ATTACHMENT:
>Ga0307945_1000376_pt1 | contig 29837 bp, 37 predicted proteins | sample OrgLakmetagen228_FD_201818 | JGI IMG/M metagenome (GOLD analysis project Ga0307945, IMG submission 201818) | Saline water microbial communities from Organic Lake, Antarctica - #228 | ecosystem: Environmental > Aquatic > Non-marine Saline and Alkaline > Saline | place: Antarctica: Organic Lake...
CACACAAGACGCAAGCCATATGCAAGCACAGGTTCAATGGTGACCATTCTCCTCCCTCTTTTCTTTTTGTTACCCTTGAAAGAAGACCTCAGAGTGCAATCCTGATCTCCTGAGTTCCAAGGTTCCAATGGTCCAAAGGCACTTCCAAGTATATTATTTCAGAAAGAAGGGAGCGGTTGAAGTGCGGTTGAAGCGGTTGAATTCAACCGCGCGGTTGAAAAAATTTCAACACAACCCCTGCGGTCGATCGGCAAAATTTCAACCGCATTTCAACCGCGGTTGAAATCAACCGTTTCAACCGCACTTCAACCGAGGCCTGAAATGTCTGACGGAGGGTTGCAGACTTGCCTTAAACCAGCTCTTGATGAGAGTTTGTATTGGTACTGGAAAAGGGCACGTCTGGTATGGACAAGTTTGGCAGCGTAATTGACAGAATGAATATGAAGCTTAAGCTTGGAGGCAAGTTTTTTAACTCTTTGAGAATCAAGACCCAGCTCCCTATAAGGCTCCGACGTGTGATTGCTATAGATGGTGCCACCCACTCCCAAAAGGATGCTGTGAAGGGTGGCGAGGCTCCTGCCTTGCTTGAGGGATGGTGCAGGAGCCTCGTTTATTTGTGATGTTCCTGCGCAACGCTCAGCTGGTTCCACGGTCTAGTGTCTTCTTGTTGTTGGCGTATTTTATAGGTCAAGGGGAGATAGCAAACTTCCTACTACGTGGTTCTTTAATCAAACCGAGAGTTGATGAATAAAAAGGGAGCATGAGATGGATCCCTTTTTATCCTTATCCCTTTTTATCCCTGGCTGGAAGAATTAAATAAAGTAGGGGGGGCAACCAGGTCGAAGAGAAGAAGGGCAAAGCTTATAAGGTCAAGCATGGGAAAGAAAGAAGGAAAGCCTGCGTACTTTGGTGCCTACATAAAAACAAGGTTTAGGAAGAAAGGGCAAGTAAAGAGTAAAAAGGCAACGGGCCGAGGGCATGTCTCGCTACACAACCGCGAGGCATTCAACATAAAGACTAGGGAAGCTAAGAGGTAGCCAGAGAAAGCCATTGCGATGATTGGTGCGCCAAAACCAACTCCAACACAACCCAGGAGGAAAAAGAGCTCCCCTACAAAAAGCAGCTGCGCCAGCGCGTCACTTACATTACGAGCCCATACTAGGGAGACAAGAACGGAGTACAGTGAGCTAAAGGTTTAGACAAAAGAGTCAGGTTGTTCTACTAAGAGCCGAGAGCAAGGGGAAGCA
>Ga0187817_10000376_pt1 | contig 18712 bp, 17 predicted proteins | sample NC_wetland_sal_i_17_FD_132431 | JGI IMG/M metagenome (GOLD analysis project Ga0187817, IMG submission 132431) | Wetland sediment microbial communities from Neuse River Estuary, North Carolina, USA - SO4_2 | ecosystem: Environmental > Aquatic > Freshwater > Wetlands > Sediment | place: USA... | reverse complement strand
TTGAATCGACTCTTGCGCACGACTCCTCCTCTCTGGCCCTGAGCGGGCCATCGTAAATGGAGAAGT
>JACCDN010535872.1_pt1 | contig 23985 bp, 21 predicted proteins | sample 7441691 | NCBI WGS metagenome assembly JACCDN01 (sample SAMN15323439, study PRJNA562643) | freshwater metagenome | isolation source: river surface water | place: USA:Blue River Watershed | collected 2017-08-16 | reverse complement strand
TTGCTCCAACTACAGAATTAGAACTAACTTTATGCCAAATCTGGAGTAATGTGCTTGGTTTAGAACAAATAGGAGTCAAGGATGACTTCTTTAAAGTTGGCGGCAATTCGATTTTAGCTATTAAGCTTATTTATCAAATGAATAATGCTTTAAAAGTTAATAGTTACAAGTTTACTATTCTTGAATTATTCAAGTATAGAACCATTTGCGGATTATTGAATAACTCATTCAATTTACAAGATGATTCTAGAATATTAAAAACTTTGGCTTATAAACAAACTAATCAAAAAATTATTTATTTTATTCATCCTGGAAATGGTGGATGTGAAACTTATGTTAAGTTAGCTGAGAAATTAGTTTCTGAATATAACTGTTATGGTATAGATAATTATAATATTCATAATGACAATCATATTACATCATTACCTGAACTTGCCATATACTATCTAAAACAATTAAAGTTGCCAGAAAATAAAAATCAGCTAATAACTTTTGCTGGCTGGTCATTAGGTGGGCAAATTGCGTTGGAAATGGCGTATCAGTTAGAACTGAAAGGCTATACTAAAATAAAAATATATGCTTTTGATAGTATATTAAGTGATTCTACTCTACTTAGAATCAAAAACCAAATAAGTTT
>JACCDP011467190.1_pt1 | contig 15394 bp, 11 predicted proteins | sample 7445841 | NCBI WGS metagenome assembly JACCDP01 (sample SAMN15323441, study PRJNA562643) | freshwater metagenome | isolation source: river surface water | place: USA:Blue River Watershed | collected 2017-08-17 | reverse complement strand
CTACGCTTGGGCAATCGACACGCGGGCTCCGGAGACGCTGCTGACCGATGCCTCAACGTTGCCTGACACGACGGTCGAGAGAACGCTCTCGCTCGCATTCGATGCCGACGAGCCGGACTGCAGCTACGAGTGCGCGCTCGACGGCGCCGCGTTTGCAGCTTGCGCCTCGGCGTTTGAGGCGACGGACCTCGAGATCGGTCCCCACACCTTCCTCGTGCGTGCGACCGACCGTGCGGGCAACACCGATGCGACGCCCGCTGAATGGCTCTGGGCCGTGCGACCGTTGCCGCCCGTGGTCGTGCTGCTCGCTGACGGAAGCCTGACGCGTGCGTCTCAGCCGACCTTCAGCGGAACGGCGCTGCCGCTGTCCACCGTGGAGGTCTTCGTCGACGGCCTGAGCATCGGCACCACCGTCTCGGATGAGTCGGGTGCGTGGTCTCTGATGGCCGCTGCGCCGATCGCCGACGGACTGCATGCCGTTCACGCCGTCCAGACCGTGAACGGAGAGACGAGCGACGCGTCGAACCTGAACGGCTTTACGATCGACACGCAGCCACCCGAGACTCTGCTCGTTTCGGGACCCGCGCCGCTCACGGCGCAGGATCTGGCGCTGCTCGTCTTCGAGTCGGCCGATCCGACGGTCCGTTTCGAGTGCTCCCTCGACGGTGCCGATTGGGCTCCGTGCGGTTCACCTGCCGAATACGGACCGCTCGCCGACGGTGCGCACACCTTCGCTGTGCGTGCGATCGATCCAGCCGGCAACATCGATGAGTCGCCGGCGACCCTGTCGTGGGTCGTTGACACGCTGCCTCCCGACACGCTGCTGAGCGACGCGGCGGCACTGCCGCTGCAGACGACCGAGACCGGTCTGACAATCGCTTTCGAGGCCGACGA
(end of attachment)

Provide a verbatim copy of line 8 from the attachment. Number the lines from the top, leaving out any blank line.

CTACGCTTGGGCAATCGACACGCGGGCTCCGGAGACGCTGCTGACCGATGCCTCAACGTTGCCTGACACGACGGTCGAGAGAACGCTCTCGCTCGCATTCGATGCCGACGAGCCGGACTGCAGCTACGAGTGCGCGCTCGACGGCGCCGCGTTTGCAGCTTGCGCCTCGGCGTTTGAGGCGACGGACCTCGAGATCGGTCCCCACACCTTCCTCGTGCGTGCGACCGACCGTGCGGGCAACACCGATGCGACGCCCGCTGAATGGCTCTGGGCCGTGCGACCGTTGCCGCCCGTGGTCGTGCTGCTCGCTGACGGAAGCCTGACGCGTGCGTCTCAGCCGACCTTCAGCGGAACGGCGCTGCCGCTGTCCACCGTGGAGGTCTTCGTCGACGGCCTGAGCATCGGCACCACCGTCTCGGATGAGTCGGGTGCGTGGTCTCTGATGGCCGCTGCGCCGATCGCCGACGGACTGCATGCCGTTCACGCCGTCCAGACCGTGAACGGAGAGACGAGCGACGCGTCGAACCTGAACGGCTTTACGATCGACACGCAGCCACCCGAGACTCTGCTCGTTTCGGGACCCGCGCCGCTCACGGCGCAGGATCTGGCGCTGCTCGTCTTCGAGTCGGCCGATCCGACGGTCCGTTTCGAGTGCTCCCTCGACGGTGCCGATTGGGCTCCGTGCGGTTCACCTGCCGAATACGGACCGCTCGCCGACGGTGCGCACACCTTCGCTGTGCGTGCGATCGATCCAGCCGGCAACATCGATGAGTCGCCGGCGACCCTGTCGTGGGTCGTTGACACGCTGCCTCCCGACACGCTGCTGAGCGACGCGGCGGCACTGCCGCTGCAGACGACCGAGACCGGTCTGACAATCGCTTTCGAGGCCGACGA